At the quarter pole: Breaking down the teams the Phillies are chasing
With the regular season roughly 25 percent complete, we take a look at the pretenders and contenders.
ESPN's current playoff odds formula gives the Phillies a 14.9 percent chance of making the postseason. As I wrote in today's paper, you can talk yourself into believing that the likelihood is much higher, but doing so will require you to ignore a lot of things that can still go wrong with this team. In other words, it would require you to sacrifice some objectivity.
In the absence of anything more substantive to talk about, let's take a quick look at the teams the Phillies are chasing through the lens of everybody's favorite scenario: if the postseason started tomorrow.
Division winners (current win pace in parentheses)
NL East: Atlanta (89)
NL Central: St. Louis (108)
NL West: San Francisco (93)
Wild Cards: Cincinnati (97), Pittsburgh (93)
Left out: Arizona (90), Washington (85), Colorado (85), Philadelphia (75), San Diego (74), Dodgers (70), Cubs (68), Brewers (68), Mets (61), Marlins (44)
Braves: They have lost 16 of their last 25, hitting just .233/.310/.378 and scoring 3.8 runs per game in the process. Don't be fooled, though. Atlanta has played just five games against the Mets and Marlins, two teams whom the Phillies have faced 13 times (with a 9-4 record). The Braves still have 39 games remaining against the three worst teams in the National League. According to Baseball-Reference.com, their remaining schedule is the easiest in the NL.
Nationals: They've scored fewer than four runs in 24 of their 40 games and fewer than three runs in half. Compare that to the Phillies, who've scored fewer than four runs in 22 of 41 and fewer than three in 16. Both teams have been shut out five times.
Cardinals: St. Louis pitching has been absurd thus far, with a major-league-best 3.03 ERA that is nearly a third of a run better than the next closest team. To put that in perspective, the Phillies finished their Halladay-Lee-Hamels-Oswalt season of 2011 with a 3.02 ERA. And the Cardinals rotation has been a half run better than the Phillies rotation was that season (2.33 ERA for the Cardinals this year compared with a 2.86 ERA for the Phillies in 2011). Question is, can the Cardinals really expect 22-year-old Shelby Miller to maintain his 1.40 ERA, or 35-year-old Jake Westbrook to maintain his 1.62 ERA? And is Edward Mujica really a sustainable solution at the closer position?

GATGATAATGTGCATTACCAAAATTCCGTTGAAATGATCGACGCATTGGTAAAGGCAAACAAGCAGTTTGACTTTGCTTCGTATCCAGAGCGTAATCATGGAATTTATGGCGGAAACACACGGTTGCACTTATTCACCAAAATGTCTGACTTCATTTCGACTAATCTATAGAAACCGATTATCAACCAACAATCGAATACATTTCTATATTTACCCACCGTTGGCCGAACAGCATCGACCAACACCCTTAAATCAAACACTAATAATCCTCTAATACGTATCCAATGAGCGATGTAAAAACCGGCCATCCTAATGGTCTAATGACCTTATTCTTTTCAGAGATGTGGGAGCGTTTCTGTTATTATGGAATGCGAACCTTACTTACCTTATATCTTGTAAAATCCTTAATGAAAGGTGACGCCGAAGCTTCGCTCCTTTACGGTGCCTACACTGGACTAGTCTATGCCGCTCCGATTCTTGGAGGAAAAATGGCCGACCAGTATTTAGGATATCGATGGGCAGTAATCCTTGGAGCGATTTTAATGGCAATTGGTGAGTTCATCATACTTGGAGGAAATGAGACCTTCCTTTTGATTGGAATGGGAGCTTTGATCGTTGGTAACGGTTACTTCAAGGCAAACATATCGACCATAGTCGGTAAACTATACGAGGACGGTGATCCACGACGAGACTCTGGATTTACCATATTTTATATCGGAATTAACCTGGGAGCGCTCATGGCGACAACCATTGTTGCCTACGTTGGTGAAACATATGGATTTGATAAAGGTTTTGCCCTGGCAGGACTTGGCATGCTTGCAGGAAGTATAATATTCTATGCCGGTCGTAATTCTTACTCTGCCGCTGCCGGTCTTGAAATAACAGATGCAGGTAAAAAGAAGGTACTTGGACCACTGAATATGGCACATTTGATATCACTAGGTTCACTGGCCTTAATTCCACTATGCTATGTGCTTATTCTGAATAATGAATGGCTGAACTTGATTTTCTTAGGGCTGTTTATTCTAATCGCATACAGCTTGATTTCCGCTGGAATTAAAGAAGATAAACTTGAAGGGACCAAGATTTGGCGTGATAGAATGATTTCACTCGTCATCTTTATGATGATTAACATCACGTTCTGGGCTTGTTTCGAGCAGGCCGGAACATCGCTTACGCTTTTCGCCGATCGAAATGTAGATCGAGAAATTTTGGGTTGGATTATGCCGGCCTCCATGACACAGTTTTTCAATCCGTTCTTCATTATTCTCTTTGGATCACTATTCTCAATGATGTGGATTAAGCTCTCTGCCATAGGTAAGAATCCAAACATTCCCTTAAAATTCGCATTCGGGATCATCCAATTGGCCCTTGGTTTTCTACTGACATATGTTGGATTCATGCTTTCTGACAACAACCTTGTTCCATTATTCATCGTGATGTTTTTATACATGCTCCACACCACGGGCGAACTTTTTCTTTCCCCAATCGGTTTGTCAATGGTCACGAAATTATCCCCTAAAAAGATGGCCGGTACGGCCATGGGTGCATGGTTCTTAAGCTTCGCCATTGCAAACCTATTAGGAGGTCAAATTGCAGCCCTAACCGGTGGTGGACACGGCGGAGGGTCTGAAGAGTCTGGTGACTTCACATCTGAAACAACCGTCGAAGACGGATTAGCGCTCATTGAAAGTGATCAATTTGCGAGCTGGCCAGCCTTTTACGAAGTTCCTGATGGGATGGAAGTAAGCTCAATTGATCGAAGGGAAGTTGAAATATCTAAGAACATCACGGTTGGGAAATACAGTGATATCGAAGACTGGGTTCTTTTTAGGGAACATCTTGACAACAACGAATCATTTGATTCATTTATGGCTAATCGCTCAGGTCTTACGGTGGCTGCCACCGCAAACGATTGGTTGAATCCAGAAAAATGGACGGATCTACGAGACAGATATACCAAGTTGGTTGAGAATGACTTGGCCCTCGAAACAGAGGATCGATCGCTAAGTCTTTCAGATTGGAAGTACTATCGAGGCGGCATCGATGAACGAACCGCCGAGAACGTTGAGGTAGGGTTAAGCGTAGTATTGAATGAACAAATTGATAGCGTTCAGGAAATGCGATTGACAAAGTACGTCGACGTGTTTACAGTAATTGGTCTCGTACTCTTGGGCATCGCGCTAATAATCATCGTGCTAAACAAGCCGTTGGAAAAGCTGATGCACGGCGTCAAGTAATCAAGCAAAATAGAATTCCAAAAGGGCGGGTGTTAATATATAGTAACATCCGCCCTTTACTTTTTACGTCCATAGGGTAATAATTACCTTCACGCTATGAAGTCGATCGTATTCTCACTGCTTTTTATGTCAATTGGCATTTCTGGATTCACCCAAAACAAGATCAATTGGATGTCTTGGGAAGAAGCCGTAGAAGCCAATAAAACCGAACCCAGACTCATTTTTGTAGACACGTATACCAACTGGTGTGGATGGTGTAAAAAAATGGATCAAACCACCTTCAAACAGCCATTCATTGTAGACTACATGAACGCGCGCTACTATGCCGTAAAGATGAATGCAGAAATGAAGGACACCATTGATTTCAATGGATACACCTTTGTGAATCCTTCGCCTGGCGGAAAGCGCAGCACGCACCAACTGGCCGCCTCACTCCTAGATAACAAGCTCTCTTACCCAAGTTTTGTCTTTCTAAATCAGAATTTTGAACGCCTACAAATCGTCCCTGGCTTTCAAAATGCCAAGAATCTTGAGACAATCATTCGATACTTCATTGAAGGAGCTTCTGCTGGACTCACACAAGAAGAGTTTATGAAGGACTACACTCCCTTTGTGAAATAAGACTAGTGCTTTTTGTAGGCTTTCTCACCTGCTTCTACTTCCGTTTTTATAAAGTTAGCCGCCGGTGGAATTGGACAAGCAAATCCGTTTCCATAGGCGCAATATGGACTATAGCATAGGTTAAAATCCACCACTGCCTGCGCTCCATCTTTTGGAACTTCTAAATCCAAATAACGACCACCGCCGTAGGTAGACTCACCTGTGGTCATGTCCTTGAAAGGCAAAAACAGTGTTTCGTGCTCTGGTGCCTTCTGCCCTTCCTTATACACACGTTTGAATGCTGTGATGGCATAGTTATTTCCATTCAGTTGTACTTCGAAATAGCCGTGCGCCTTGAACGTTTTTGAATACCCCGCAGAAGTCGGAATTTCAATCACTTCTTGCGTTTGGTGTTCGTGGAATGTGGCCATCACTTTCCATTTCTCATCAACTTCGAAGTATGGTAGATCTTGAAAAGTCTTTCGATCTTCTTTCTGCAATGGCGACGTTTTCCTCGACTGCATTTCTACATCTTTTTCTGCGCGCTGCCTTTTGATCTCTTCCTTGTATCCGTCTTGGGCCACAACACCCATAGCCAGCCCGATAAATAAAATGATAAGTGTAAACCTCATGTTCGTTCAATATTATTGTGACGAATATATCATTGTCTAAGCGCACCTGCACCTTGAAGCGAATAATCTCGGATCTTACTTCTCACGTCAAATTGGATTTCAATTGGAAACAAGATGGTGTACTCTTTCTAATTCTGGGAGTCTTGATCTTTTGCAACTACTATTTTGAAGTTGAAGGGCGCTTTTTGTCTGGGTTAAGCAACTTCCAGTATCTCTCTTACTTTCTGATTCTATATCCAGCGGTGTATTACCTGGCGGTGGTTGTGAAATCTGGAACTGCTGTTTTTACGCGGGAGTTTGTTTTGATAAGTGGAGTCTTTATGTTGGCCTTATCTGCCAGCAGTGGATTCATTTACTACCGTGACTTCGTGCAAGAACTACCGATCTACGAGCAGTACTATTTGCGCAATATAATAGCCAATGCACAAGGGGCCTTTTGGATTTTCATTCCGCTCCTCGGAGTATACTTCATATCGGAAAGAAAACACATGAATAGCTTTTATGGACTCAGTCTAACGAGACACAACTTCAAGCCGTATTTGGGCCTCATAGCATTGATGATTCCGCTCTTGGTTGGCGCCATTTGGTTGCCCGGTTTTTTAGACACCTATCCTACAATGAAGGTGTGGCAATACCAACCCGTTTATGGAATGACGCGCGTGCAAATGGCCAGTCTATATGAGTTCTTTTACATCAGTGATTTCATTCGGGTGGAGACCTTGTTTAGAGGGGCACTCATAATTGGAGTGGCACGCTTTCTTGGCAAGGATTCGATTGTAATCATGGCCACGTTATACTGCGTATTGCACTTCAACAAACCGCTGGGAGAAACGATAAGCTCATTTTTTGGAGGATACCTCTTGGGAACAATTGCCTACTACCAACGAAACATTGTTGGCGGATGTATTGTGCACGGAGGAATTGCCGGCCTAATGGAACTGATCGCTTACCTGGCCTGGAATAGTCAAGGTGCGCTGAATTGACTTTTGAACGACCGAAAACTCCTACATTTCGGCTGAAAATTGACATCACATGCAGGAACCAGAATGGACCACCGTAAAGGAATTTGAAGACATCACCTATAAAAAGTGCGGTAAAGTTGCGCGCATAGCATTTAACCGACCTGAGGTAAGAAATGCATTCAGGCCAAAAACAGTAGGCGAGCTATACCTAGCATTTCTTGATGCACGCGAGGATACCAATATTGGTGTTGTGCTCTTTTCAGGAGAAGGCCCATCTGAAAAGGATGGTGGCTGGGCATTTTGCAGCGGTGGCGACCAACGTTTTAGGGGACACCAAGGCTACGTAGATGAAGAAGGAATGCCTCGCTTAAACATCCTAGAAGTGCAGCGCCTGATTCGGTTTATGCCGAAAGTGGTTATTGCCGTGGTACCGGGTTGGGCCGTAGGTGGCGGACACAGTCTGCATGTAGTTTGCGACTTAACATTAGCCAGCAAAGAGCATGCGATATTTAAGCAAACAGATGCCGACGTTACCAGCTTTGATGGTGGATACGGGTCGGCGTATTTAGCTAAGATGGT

Giants: They are 15-6 against the NL West and 8-11 against everybody else. Their bullpen remains their undisputed strength, and it can carry a team a long way.
Diamondbacks: Take a quick look at their numbers and you wonder how they are 23-18. Miguel Montero has a .554 OPS, Josh Wilson a .615 OPS, Cliff Pennington a .574 OPS, Martin Prado a .632 OPS, Cody Ross a .721 OPS, A.J. Pollock a .729 OPS. Only three of their regulars have given them better than league average production at the plate, and their No. 1 and No. 4 starters have been well below average. But they have a middle-of-the-order hitter who is an early NL MVP candidate in Paul Goldschmidt, and they have a bullpen that is 10-6 with a 3.10 ERA while averaging more than three innings per game (compare that to the Phillies, who are 5-8 with a 4.18 ERA while averaging about 2.75 innings per game.
Reds: Rookie right-hander Tony Cingrani has the look of a player who can provide a critical piece to a strong playoff run. In five starts, he has a 2.89 ERA while averaging 11.9 K/9, 23. BB/9 and 1.9 HR/9. That's a pretty good production out of a No. 5 starter who joins a rotation that has not missed a beat since losing Johnny Cueto. On the offensive side of things, Shin Soo Choo and Joey Votto are showing just how far two hot hitters can carry a lineup. The Reds have some serious holes: Short stop and left field have been black holes thus far and there is little reason to believe either will get better. If Cincinnati can find a way to add another hitter before the trade deadline, I'd pick them to overtake St. Louis. Either way, I think one of the two wild cards definitely comes from the NL Central.
Pirates: The forecast calls for another second half fade. The bullpen has pitched well over its talent thus far, and Jeff Locke is not going to maintain that 3.15 ERA all season. Any team that has started Jonathan Sanchez in four of its games is a team that has some serious issues. And while Andrew McCutchen will improve on offense, Russell Martin will return to Earth.
At the end of the year, I think the Phillies finish ahead of the Pirates. Everybody else? I'm not so sure.